Visiting this oasis of calm is like bathing in a warm pool in a beautiful garden. Tranquil ripples flow over the body. These are induced by the generous space along with the worthy artifacts displayed in opulent surrounding.

Photo from Viator.com

The first room we entered was filled with models of mosques from major cities around the world done in exquisite detail. My husband and I felt lucky that we had visited three of the appropriately 22 that were displayed.

Other objects in the museum included glass and ceramics, metalwork, coins and seals, wood, textile, armor, jewelry and Qurans. Knowing something about ceramics, I can say they were of top quality. For me, the only downside was that photography was not permitted.

We had a delicious lunch at the museum café, which was located in the basement near the gift shop. Lunch included a choice of appetizers from a buffet, a selected entrée and a dessert, also from a buffet. The cost was a flat fee of something like $15 apiece.

Our KL guide, told us that the museum was owned by a private person, obviously a collector. He indicated that this person was not originally from KL. Apparently, the museum’s owner made his fortune in Malaysia and wanted to give back to the country.

The National Monument

Situated immediately next to the Perdana Botanical Garden, the setting for this war shrine couldn’t be more exquisite.

Photo by Thomas Mueller

The garden itself has multiple attractions, but the memorial’s draw is that is reveals a great deal about Malaysia’s history. The dead killed in three major conflicts are honored.

The First World War (1914-1918)

Malaysia was a colonial outreach for the British, and Malays fought for the Brits during WWI.

The Second World War (1939-1945)

Again, the Malays fought for the Brits; the Japanese occupied Malaysia during WWII.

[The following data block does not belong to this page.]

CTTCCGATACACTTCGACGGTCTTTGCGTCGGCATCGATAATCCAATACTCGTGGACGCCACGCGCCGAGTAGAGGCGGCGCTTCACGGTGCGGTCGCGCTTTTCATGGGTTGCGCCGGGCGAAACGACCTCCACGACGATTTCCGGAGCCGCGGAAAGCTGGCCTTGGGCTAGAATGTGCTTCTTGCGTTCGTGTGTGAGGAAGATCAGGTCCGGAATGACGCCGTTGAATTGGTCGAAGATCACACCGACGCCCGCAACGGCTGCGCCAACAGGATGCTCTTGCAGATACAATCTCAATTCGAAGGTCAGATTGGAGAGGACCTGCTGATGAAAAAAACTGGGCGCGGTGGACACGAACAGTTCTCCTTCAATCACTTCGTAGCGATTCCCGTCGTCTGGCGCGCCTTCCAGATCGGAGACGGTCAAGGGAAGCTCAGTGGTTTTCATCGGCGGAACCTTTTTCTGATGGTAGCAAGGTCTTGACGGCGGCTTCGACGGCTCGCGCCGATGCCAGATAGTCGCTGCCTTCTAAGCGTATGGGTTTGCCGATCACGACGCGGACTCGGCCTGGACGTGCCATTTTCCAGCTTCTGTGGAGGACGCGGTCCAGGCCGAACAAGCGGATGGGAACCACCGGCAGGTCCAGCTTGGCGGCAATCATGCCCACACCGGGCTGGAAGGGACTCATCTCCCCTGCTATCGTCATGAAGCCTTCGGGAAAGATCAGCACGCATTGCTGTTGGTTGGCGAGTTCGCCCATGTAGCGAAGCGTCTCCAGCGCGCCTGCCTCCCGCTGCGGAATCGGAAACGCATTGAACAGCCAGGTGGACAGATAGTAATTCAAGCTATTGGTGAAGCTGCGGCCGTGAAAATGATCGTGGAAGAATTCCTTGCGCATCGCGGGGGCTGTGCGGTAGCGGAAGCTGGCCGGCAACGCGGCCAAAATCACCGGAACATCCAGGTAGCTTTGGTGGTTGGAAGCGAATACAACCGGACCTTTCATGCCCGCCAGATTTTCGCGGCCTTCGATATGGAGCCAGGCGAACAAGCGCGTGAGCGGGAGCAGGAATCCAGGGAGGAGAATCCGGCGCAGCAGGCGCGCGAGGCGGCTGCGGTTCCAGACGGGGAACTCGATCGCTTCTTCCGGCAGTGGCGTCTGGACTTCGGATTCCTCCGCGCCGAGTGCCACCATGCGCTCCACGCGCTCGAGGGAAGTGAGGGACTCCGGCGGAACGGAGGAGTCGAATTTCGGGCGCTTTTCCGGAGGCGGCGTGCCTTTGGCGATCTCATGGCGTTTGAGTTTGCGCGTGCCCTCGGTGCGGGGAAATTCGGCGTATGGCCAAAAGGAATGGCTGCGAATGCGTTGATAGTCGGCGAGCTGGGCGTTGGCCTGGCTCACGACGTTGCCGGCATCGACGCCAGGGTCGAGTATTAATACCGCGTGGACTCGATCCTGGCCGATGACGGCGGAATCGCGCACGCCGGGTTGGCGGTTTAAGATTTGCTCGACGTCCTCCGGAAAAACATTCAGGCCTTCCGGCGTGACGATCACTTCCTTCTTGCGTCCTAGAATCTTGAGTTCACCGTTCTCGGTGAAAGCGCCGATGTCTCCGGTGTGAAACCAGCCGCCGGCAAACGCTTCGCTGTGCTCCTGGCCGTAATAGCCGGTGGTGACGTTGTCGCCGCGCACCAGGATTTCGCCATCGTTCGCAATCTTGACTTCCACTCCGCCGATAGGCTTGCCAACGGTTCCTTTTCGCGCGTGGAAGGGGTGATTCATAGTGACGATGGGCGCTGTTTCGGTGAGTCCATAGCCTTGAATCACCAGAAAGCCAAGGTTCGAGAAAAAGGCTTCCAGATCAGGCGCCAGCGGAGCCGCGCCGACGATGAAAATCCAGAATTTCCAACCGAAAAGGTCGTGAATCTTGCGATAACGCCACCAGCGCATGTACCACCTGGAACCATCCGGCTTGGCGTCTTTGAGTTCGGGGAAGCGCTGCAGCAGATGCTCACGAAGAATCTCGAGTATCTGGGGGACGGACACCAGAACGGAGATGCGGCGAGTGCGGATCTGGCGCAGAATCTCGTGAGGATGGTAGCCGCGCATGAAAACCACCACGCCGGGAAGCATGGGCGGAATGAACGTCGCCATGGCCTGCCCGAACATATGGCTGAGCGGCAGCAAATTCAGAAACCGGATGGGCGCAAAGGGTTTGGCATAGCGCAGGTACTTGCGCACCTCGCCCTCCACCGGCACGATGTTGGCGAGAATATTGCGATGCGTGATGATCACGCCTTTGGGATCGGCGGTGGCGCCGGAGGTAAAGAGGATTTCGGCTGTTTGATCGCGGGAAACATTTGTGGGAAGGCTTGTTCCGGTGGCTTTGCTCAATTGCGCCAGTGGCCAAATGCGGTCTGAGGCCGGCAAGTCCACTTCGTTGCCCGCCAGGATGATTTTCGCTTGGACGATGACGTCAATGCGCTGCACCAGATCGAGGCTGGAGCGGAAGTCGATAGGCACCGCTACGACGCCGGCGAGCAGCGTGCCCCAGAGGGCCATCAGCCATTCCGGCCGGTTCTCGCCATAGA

The Emergency (1948-1960)

This refers to the communist opposition to British colonial rule among other issues until Malaysia became an independent state on Aug. 31, 1957. Even then, after emancipation, communist factors were disruptive to the Malay government.

Shopping: Kompleks Budaya Kraf

Photo by Thomas Mueller

This handicraft complex is part exhibition hall, part shopping center. It carries products that are upscale compared to the touristy Central Market. In addition, the surroundings are much more tasteful and pleasant.

I bought two batik blouses, batik being a specialty of Malaysia. In fact, there is a textile museum in KL that we did not have time to see, but surely would have been worthwhile.

The National Museum

Photo by Thomas Mueller

The museum is big and it consists of parts. Malaysia’s indigenous people’s exhibit was first. There are 180,000 such individuals living in the deepest part of Malaysia. Apparently, they resist integration and reportedly are happy as they are, although, their conditions are primitive and uncomfortable by our standards.

Immediately next to the aboriginal section is a 19th century native house. It is essentially one room divided into parts with stairs leading up both sides on the front. The museum itself gives the history of Malaysia starting with the Stone Age and ending with Malaccan sultanates on the ground floor. The second floor is devoted to colonial history.

The Evening Finale

And last, but perhaps most magically, are the dancing fountains located proximal to the Mandarin Oriental hotel (as is an upscale shopping mall). At night, not only do they heave forward toward the sky but they also are lit with a multitude of colors. The result is magical, a sight that by itself would put KL high on many people’s tourist list.

Photo by Thomas Mueller

Read more:

Video of the KL subway and monorail